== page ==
Just how do you spot a good car lease? How exactly do you find the best personal car leasing deals?
Leasing is often touted as an affordable way to stay current with the latest and greatest vehicles and industry trends. You get to drive a different car every few years, so you’re not stuck with one thing longer than you want, nor will age, wear, and tear start piling up repair bills and breakdowns on you. However, in quite a few cases, the jury has yet to render a verdict on leasing overall. There are great deals out there, but there are even more than might not stand up to scrutiny, so it’s hard to sometimes differentiate between the absolutely great deals and those that are just industry exercises in selling hype without detail or integrity.
Finding the best personal car leasing deals is the secret to sorting the good deals from the mediocre or even the atrocious. First of all, you have to discern what down payments might be required for the lease. If you’re not sure what a down payment is in the case of a lease, it’s the lump sum amount that you would have to pay in advance of the lease. That’s typically in cash, but it might also be non-cash credit or even a trade-in allowance that’s applied towards reducing the monthly payments. Think twice before doing this on any lease, because it’s typically a bad deal. While many down payments or deposits might be required for the security and peace of mind of the leasing company that they’re not handing out cars to just anyone, you need to keep in mind that down payment money is not typically something you get back at the end of a lease, although a security deposit might be. One huge risk you take here is that if your car gets stolen or damaged, then your insurance is not likely to cover the gap loss that results from money upfront.
You also need to be mindful of mileage limits. The traditional lease is going to cap you at 45,000 free miles spread over a 36-month span. That might seem like a lot at first, but have you ever considered how much you actually drive? Topping 15,000 miles in just one year isn’t hard if you commute to work. You can do it in half or even a quarter of that time if you travel. Even those that work at home can easily rack up 15,000 miles. When you exceed mileage limits, penalties for each additional mile might go as much as 20 cents per mile. If you just go 4,000 miles over per year, then you can wipe out thousands of dollars in penalties. You can get around them if you buy the car, but then that defeats the purpose of swapping out for new vehicles and not owning something that will start wearing down. Be pragmatic and stay grounded about your actual mileage needs, particularly if you have long-distance commutes. The best personal car leasing deals may have higher caps and lower penalties for going over. Try hard to pad your estimates regarding expected mileage use in advance, since it’s cheaper to budget your miles in advance than pay extras for going over at the end of the lease.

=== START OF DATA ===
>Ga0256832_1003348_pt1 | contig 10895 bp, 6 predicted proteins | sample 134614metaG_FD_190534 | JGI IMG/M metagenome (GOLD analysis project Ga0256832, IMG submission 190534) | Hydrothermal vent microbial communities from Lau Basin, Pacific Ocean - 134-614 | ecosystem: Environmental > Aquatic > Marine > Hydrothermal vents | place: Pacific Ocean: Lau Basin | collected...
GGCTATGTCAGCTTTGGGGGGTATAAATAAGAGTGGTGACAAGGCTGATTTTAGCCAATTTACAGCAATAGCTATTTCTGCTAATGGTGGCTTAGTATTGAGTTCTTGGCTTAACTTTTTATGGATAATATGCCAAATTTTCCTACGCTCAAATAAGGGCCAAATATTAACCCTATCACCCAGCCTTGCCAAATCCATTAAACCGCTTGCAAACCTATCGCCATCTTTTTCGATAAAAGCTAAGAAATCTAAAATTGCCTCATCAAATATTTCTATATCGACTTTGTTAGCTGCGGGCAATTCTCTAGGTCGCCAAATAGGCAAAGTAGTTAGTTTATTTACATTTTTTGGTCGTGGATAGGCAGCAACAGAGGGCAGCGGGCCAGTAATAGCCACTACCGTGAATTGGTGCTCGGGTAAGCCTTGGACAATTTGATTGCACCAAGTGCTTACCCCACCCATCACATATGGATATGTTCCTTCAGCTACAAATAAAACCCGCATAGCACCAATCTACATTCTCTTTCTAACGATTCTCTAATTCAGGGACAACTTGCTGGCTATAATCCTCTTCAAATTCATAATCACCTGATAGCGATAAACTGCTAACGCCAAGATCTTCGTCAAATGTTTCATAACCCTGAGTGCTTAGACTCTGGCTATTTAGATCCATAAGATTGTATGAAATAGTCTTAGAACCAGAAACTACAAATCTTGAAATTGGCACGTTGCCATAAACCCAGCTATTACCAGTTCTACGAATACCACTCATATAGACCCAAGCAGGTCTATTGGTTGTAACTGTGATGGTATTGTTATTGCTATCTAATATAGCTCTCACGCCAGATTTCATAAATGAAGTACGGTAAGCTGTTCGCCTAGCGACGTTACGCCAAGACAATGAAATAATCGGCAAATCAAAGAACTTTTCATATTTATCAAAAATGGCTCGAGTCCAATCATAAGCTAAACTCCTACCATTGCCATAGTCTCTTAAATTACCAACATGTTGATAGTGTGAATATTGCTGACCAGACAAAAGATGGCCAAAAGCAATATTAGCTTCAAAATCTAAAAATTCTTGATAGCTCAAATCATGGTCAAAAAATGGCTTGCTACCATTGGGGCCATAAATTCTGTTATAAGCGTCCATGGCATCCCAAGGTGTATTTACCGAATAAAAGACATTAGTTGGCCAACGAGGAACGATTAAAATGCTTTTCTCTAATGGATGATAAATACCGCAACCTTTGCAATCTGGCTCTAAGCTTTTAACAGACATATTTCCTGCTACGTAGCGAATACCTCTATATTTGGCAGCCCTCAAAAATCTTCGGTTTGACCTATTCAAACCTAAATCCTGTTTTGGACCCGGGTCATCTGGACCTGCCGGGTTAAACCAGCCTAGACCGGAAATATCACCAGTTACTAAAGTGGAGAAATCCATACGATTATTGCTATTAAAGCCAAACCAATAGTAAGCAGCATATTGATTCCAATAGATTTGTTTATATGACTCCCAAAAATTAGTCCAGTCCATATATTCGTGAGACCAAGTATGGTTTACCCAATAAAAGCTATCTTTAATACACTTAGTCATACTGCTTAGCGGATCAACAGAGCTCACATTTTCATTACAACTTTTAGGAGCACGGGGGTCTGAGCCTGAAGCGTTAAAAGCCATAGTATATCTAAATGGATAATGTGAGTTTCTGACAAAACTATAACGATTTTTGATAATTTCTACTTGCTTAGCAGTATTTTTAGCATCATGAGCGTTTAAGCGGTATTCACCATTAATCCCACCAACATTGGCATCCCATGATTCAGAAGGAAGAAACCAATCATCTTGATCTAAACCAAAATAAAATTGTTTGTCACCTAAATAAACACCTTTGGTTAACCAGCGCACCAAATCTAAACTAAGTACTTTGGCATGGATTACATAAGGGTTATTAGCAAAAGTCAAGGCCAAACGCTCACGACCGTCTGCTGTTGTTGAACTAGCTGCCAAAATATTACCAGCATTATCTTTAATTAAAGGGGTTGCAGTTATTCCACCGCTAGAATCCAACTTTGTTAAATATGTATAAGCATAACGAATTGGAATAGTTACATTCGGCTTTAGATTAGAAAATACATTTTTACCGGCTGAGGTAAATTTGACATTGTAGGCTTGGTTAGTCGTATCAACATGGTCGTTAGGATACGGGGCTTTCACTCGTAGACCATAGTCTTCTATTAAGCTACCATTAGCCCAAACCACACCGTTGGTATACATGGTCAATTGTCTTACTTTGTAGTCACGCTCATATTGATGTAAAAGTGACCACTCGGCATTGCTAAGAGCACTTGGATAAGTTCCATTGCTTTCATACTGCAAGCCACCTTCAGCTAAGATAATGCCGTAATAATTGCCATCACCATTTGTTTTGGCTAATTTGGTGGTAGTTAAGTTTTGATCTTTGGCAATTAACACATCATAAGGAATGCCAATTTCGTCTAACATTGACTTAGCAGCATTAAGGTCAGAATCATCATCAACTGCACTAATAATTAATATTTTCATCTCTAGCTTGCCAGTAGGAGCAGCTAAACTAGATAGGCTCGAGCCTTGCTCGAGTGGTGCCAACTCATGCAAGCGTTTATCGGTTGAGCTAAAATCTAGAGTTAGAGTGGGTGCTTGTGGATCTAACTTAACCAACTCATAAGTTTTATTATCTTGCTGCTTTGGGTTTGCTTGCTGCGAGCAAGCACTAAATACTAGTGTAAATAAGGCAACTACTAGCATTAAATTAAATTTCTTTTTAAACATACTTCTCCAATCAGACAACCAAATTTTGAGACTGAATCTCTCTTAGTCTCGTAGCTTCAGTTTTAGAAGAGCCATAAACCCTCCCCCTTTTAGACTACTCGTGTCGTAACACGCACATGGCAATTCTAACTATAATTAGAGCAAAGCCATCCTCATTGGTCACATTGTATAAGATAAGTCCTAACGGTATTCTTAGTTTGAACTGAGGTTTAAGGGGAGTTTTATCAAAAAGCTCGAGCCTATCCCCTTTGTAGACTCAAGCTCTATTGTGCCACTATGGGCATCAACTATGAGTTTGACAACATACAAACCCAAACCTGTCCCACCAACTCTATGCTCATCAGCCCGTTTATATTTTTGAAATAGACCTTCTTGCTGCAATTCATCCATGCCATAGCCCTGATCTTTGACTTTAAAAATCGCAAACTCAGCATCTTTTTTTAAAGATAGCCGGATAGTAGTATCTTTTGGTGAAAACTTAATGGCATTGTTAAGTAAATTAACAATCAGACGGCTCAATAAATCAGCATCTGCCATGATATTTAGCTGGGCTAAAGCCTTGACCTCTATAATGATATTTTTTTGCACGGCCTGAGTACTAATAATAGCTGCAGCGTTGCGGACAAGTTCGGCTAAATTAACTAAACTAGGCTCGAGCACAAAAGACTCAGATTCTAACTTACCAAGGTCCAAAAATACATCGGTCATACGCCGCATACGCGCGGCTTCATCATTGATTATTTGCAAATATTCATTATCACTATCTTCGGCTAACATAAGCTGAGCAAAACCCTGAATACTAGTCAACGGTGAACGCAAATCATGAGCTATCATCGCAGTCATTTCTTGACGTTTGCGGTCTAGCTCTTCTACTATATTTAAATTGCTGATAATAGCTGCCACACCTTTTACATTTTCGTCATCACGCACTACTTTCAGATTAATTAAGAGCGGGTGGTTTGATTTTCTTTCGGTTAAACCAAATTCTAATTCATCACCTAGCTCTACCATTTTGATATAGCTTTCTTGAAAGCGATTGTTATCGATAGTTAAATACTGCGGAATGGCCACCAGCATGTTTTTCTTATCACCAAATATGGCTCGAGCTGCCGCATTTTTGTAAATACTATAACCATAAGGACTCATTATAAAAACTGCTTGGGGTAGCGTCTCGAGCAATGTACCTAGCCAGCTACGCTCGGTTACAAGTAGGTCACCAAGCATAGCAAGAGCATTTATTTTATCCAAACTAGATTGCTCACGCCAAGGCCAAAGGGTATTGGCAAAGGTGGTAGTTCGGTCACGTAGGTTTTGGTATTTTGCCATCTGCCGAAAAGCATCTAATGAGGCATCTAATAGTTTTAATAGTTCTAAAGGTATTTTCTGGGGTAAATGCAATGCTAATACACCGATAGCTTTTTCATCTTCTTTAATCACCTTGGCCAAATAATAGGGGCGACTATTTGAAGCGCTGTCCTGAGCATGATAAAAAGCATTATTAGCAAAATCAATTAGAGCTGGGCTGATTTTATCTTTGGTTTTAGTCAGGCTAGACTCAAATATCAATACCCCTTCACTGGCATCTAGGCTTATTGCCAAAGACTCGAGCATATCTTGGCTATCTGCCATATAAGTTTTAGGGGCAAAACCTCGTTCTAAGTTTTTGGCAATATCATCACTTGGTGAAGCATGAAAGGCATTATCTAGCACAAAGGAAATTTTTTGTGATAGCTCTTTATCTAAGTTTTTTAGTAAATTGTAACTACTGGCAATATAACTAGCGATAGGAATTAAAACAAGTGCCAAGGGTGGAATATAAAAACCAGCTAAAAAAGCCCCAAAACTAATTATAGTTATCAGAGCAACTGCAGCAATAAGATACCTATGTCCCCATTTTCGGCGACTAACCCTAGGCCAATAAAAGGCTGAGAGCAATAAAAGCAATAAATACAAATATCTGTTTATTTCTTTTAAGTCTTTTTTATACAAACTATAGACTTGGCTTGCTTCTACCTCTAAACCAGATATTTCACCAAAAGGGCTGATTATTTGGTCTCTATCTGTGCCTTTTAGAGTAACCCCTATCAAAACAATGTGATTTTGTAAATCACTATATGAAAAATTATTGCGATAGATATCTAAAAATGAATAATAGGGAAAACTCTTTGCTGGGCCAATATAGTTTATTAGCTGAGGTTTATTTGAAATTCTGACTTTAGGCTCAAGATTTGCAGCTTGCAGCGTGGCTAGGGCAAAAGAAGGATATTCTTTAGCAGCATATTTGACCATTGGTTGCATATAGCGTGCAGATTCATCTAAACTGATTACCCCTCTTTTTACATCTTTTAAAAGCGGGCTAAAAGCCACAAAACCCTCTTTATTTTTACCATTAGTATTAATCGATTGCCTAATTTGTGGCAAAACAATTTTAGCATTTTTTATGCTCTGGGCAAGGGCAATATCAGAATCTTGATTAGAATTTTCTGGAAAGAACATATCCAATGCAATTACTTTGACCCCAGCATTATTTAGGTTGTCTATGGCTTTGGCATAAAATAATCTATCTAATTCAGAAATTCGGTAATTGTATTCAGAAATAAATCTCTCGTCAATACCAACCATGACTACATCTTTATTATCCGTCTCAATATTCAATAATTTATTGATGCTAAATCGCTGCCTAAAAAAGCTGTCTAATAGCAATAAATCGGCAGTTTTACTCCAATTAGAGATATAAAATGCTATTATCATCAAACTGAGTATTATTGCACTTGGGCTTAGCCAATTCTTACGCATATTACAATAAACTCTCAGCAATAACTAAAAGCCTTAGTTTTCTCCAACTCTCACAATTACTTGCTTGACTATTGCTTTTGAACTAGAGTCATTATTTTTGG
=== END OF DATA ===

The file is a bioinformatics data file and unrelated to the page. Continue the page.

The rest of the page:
Sales tax is something else you need to watch out for, as it is typically capitalized and added to each monthly payment. On the other hand, a number of dealers don’t actually choose to include such figures in their calculations. They do that so that their advertised lease payments appear even lower. In order to check for this, look into the fine print or the small print, which somewhere would say that the monthly payments don’t include ‘sales tax’. Be sure you read the fine print carefully for all hidden or extra costs that aren’t covered by the specifically advertised monthly payments. Unscrupulous fees that might slip through include not just sales tax but also title fees and registration.
One great perk to look out for in great personal leases is included maintenance. While a new car won’t need a lot of love under the hood, it will need some. Look for a car or vehicle that has oil changes and other routine appointments included in the lease contract so all you have to do is show up and get the work done.